This is a non-sequitur. While it would be interesting to see why Shanghai got worse, it could be for unrelated reasons, like say a week of storms over Shanghai the year before, and has nothing to do with cap and trade.

    Under cap and trade for traditional pollutants, what has happened in practice is that the largest facilities cleaned up first. They can’t just shift pollution around unless the cap (limit) isn’t set lower than current pollution levels. It’s cheaper to invest in pollution controls at one large facility than three small ones, so that’s what happens. There’s a wealth of data on this at the US EPA’s Clean Air Markets page.

    Now it is fair to say that under the cap and trade programs to date (US Acid Rain, Regional Greenhouse Gas Initiative, EU ETS) the mechanism worked but the programs achieved limited reductions due to cap levels that weren’t ambitious enough.

  7. 7
    Ike Solem says:

    The role of shipping emissions in the aerosol and NOx production is probably pretty high, and it might be worth looking at shipping volume around Beijing and Shanghai around the Olympics.

    The specific issue of ship aerosol/NOx emissions has been studied:

    Soot From Ships Worse Than Expected 9 July 2008
    American Geophysical Union & National Oceanic and Atmospheric Administration:

    WASHINGTON—Large cargo ships emit more than twice as much soot as previously estimated, and tugboats puff out more soot for the amount of fuel used than other commercial vessels, according to the first extensive study of commercial vessel emissions.

    The connection between NOx and shipping emissions is as follows:

    These emission indices depend mainly on engine size/speed and load, and range from a minimum of about 40 kg NOx per ton of fuel (typical high-speed diesel engine, burning clean gas oil) up to 140 kg/ton plus for a large-bore, low-speed two-stroke diesel engine running on poor-quality heavy fuel oil. Quite a few of correction factors had to be introduced into the calculation procedure. A very important one took into account that, in terms of installed engine output, 86 percent of all ships are driven by old and unregulated engines and only 14 percent by NOx-optimized state-of-the-art prime movers.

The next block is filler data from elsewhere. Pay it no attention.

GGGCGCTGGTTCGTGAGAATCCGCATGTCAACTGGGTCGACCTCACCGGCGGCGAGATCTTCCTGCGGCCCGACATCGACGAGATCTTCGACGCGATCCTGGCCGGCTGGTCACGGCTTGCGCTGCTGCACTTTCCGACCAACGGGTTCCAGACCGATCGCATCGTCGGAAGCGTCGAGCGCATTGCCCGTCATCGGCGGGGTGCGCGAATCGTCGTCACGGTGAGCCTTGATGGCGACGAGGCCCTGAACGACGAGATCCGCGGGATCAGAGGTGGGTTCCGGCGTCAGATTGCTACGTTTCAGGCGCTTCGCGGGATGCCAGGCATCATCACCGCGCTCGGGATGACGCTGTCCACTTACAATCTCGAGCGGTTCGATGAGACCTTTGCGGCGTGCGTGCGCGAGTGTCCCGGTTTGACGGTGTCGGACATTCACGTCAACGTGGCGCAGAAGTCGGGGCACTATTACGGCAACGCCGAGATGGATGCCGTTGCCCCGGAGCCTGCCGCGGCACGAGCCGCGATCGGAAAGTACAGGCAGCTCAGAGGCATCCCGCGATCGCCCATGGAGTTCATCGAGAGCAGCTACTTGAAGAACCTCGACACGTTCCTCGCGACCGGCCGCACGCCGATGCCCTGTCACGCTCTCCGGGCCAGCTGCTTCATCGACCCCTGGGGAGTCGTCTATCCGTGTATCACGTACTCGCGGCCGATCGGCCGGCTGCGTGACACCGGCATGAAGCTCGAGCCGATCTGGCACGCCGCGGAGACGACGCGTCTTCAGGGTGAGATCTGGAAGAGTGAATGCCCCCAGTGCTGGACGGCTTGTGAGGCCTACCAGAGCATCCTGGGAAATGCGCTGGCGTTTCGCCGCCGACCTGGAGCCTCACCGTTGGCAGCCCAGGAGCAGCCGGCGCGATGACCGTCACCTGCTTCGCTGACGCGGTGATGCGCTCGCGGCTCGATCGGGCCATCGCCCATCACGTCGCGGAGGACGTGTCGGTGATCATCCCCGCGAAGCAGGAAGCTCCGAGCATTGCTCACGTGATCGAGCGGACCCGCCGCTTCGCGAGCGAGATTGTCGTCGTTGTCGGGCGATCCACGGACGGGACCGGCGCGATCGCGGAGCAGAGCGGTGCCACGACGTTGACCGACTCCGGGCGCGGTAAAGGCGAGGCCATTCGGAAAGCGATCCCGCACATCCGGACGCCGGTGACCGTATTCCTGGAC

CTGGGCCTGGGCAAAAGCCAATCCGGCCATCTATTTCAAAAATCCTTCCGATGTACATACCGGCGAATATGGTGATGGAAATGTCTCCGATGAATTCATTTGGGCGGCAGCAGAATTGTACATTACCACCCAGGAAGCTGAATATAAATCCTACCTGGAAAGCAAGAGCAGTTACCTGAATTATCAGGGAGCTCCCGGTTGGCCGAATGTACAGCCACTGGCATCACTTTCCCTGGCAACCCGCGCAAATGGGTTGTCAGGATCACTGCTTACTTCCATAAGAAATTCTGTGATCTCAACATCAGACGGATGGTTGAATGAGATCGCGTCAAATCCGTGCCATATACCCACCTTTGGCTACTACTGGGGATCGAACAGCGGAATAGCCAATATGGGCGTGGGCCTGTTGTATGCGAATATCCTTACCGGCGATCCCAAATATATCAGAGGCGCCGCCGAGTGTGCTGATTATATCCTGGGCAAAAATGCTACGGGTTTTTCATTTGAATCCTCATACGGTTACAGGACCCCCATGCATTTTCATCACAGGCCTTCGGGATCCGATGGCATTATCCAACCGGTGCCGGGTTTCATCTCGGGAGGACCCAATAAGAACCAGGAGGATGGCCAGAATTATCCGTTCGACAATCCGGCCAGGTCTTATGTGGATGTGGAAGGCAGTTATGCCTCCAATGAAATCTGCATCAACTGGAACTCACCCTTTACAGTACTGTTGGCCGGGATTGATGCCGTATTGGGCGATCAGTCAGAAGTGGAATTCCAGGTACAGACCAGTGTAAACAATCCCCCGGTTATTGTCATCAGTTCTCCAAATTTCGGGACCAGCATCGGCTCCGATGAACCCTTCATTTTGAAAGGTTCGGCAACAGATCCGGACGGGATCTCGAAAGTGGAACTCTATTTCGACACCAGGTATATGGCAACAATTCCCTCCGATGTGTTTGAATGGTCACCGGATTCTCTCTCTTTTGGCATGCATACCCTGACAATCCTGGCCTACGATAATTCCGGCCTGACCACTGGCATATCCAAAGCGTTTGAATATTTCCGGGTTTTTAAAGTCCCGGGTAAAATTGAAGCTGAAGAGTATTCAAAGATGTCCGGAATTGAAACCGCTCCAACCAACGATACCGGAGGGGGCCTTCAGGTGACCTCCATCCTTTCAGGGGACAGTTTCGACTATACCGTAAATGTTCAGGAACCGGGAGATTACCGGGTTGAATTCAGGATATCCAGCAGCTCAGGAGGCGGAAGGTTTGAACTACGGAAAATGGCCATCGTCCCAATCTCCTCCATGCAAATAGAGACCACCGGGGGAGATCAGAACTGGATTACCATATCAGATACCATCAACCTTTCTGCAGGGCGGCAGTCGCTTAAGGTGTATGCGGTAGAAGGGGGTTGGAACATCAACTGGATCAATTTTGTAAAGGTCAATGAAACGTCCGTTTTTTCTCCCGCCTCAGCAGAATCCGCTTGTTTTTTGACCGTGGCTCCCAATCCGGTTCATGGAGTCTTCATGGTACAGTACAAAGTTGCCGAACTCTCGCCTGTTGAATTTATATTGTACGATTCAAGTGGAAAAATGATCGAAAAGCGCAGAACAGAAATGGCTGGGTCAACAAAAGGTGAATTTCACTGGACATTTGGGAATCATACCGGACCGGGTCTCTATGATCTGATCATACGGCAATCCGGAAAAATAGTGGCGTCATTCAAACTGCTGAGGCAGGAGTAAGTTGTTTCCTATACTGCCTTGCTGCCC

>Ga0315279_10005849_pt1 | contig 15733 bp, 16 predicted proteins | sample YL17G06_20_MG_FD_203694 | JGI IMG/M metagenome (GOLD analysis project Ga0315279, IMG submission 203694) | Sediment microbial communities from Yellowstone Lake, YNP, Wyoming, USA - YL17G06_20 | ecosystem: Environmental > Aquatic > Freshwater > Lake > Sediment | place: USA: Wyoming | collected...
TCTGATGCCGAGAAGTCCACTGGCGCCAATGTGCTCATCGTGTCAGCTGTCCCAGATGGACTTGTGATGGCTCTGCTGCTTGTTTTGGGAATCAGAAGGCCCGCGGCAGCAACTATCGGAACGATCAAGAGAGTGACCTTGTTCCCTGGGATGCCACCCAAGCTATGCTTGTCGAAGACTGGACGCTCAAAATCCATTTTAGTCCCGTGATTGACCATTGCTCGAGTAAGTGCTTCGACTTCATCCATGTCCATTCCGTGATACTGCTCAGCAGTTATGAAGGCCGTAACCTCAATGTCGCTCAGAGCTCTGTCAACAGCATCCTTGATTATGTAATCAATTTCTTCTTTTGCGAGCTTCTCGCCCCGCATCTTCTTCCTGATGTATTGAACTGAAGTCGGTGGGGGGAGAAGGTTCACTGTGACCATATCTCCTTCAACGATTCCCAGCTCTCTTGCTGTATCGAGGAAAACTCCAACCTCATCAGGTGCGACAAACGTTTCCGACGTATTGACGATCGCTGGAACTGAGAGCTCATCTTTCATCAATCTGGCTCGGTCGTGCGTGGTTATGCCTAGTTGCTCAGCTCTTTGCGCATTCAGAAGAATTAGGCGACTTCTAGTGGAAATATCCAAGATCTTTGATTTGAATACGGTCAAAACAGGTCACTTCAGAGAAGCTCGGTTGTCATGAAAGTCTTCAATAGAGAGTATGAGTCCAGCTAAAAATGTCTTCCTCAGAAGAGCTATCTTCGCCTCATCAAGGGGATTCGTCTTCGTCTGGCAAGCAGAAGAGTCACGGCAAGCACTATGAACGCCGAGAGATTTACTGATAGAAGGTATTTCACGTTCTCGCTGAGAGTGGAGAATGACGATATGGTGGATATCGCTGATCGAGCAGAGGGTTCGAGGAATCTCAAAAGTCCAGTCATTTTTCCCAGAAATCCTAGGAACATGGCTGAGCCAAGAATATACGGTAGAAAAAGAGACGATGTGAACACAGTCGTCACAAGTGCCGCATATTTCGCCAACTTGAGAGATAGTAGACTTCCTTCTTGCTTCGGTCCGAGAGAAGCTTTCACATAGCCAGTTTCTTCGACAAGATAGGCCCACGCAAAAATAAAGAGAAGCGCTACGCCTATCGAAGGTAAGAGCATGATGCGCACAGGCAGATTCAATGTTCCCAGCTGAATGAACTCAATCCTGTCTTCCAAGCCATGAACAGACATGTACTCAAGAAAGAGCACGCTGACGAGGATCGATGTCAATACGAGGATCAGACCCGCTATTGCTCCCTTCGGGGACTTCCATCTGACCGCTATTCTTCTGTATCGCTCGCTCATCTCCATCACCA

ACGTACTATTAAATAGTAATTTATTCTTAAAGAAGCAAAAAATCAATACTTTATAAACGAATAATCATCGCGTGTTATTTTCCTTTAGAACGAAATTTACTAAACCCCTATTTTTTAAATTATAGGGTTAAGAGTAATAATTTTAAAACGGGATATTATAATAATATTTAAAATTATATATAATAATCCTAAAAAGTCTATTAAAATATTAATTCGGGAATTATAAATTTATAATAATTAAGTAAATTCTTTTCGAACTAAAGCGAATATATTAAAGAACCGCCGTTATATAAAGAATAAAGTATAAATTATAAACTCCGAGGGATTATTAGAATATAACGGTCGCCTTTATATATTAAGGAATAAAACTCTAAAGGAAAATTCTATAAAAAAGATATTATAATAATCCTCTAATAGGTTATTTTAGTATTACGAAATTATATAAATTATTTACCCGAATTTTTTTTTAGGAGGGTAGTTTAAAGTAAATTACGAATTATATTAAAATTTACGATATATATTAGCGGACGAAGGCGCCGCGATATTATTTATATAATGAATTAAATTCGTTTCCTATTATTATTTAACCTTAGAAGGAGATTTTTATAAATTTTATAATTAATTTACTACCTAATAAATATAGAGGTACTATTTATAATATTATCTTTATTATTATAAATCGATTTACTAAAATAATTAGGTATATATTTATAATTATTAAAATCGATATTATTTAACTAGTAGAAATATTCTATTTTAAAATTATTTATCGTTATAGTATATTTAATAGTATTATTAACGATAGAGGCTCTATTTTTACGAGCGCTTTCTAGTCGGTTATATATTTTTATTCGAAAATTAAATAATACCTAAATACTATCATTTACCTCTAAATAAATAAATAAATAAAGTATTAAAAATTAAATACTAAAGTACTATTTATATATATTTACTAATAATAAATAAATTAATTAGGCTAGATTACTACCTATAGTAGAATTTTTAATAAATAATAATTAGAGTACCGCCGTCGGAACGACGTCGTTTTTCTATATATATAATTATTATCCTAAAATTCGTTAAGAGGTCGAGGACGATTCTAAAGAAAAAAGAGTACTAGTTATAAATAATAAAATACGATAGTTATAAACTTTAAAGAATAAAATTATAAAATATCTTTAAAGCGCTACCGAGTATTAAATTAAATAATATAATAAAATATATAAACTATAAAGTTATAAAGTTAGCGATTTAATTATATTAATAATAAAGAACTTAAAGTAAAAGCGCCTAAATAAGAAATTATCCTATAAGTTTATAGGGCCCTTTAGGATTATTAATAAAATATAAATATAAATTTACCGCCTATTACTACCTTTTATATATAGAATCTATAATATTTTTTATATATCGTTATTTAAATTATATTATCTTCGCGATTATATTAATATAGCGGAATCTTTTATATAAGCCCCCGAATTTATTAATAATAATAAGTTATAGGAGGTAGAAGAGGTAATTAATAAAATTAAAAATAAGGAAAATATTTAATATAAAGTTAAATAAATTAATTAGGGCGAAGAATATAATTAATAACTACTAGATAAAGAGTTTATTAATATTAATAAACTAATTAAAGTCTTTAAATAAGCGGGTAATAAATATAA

Cap-and-trade would do nothing for ship emissions, which are from many small point source emitters – in fact, the opposite effect is true. Recall the premise of cap-and-trade – that it worked well to reduce sulfur emissions? Think again:

    But sulfur emissions from international shipping represent about 8 percent of sulfur emissions from all fossil fuels, said James Corbett, one of the authors of the study.

    Most ships run on bunker fuel, which is cheaper than distillate, but also more polluting. Corbett said it was also getting dirtier over time as distillate fuels become cleaner, since the sulfur driven out of distillates ends up in the residuals used by ships.

    Remember, the primary argument for cap-and-trade is that it worked well to reduce sulfur in diesel fuel in Europe and the U.S. – but if the bunker fuel is getting the residual sulfur, than what does that say? As others have noted, that’s just outsourcing pollution, not reducing global emissions.

    P.S. I saw this earlier, on UAV flights over Beijing.

    AUG 10 2008 The National Science Foundation-funded Cheju ABC Plume-Monsoon Experiment (CAPMEX) will include a series of flights by specially equipped unmanned aircraft known as autonomous unmanned aerial vehicles (AUAVs) that were developed at Scripps. Instruments on the aircraft can measure smog and its effects on meteorological conditions.